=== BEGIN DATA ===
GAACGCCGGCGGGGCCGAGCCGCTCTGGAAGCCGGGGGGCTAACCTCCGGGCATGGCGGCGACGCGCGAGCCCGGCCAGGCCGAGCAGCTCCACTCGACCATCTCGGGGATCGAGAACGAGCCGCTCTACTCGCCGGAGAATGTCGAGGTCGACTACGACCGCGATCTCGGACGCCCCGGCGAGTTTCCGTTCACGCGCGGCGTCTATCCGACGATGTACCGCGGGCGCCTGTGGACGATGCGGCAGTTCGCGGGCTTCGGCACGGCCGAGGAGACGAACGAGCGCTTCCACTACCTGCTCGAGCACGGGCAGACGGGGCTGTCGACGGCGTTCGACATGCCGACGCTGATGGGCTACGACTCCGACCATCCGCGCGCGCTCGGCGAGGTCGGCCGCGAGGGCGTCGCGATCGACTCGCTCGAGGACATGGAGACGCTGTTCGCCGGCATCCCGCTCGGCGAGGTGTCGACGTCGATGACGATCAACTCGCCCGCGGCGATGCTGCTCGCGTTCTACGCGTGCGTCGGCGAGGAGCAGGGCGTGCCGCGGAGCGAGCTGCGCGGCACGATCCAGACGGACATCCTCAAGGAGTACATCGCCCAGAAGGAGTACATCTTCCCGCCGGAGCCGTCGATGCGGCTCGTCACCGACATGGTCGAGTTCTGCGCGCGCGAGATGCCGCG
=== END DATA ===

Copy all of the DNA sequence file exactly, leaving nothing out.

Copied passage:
GAACGCCGGCGGGGCCGAGCCGCTCTGGAAGCCGGGGGGCTAACCTCCGGGCATGGCGGCGACGCGCGAGCCCGGCCAGGCCGAGCAGCTCCACTCGACCATCTCGGGGATCGAGAACGAGCCGCTCTACTCGCCGGAGAATGTCGAGGTCGACTACGACCGCGATCTCGGACGCCCCGGCGAGTTTCCGTTCACGCGCGGCGTCTATCCGACGATGTACCGCGGGCGCCTGTGGACGATGCGGCAGTTCGCGGGCTTCGGCACGGCCGAGGAGACGAACGAGCGCTTCCACTACCTGCTCGAGCACGGGCAGACGGGGCTGTCGACGGCGTTCGACATGCCGACGCTGATGGGCTACGACTCCGACCATCCGCGCGCGCTCGGCGAGGTCGGCCGCGAGGGCGTCGCGATCGACTCGCTCGAGGACATGGAGACGCTGTTCGCCGGCATCCCGCTCGGCGAGGTGTCGACGTCGATGACGATCAACTCGCCCGCGGCGATGCTGCTCGCGTTCTACGCGTGCGTCGGCGAGGAGCAGGGCGTGCCGCGGAGCGAGCTGCGCGGCACGATCCAGACGGACATCCTCAAGGAGTACATCGCCCAGAAGGAGTACATCTTCCCGCCGGAGCCGTCGATGCGGCTCGTCACCGACATGGTCGAGTTCTGCGCGCGCGAGATGCCGCG